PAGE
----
Ram Sharan Sharma

Ram Sharan Sharma (26 November 1919 – 20 August 2011[1][2][3][4]), more often referred to as R. S. Sharma,[5] was an eminent historian and academic who specialized in the history of Ancient and early Medieval India following Marxist historiography.[6] He taught at Patna University and Delhi University (1973–85) and was visiting faculty at University of Toronto (1965–1966). He also was a senior fellow at the School of Oriental and African Studies, University of London. He was a University Grants Commission National Fellow (1958–81) and the president of Indian History Congress in 1975. It was during his tenure as the dean of Delhi University's History Department that major expansion of the department took place in the 1970s.[7] The creation of most of the positions in the Department were the results of his efforts.[7] He was the founding Chairman of the Indian Council of Historical Research (ICHR) and a historian of international repute.[5][8]

Ram Sharan Sharma
Born(1919-11-26)26 November 1919
Barauni, Bihar and Orissa Province, British India
Died20 August 2011(2011-08-20) (aged 91)
Patna, Bihar, India
Alma materUniversity of Patna, School of Oriental and African Studies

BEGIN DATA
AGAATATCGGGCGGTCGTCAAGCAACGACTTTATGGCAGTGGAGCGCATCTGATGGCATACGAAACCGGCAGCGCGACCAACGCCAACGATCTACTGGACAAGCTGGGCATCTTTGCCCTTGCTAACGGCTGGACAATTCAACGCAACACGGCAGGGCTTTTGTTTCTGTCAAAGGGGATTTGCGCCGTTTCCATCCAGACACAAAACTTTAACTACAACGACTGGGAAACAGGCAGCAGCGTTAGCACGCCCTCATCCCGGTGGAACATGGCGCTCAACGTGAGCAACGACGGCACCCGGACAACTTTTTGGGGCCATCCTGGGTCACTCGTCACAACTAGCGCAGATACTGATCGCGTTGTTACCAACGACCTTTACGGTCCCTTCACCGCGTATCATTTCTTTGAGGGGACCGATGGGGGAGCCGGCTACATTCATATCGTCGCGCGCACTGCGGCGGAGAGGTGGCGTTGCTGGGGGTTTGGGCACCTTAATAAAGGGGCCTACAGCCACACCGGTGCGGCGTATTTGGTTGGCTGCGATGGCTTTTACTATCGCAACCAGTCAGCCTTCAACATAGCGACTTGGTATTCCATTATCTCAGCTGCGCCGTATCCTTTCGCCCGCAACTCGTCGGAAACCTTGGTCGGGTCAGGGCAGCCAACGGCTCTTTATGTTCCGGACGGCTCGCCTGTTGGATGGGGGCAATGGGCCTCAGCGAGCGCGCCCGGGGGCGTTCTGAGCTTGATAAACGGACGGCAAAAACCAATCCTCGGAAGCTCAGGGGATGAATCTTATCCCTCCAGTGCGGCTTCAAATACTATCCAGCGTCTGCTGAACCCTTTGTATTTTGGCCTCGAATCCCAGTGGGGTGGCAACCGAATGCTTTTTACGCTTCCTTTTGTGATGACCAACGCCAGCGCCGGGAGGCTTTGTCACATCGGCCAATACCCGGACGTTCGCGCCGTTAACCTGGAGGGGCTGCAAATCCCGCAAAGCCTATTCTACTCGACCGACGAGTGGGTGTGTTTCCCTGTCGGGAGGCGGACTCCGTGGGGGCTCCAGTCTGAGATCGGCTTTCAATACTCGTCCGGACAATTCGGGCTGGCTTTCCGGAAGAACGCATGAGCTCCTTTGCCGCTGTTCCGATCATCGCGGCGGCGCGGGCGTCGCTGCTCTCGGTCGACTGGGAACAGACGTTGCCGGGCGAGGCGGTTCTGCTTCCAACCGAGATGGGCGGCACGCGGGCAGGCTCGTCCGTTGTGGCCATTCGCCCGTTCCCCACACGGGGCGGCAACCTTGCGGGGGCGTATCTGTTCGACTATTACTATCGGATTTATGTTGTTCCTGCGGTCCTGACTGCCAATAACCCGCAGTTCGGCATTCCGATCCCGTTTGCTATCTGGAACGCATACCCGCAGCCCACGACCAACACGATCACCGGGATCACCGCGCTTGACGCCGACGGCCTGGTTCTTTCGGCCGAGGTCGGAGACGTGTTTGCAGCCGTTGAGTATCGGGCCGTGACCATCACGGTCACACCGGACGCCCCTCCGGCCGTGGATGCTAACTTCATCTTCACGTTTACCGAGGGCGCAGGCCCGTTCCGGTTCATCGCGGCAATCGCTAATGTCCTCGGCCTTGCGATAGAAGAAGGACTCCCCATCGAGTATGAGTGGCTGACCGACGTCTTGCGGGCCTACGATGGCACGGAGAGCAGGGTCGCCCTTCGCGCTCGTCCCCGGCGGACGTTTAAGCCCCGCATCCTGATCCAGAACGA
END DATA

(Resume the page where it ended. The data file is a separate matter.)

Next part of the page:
Known forMarxist method in Indian historiography
AwardsVishwanath Kashinath Rajwade Award, H. K. Barpujari Award
Scientific career
FieldsAncient India, Early Medieval India
ThesisSudras in Ancient India (1956)
Doctoral advisorA. L. Basham

During his lifetime, he authored 115 books[9] published in fifteen languages. He influenced major decisions relating to historical research in India in his roles as head of the departments of History at Patna and Delhi University, as Chairman of the Indian Council of Historical Research, as an important member of the National Commission of the History of Sciences in India and UNESCO Commission on the history of Central Asian Civilizations and of the University Grants Commission and, above all, as a practising historian.[10] At the instance of Sachchidananda Sinha, when Professor Sharma was in Patna College, he worked as a special officer on deputation to the Political Department in 1948, where prepared a report on the Bihar-Bengal Boundary Dispute.[11][12][13] His pioneering effort resolved the border dispute forever as recorded by Sachchinand Sinha in a letter to Rajendra Prasad.[11][12][13]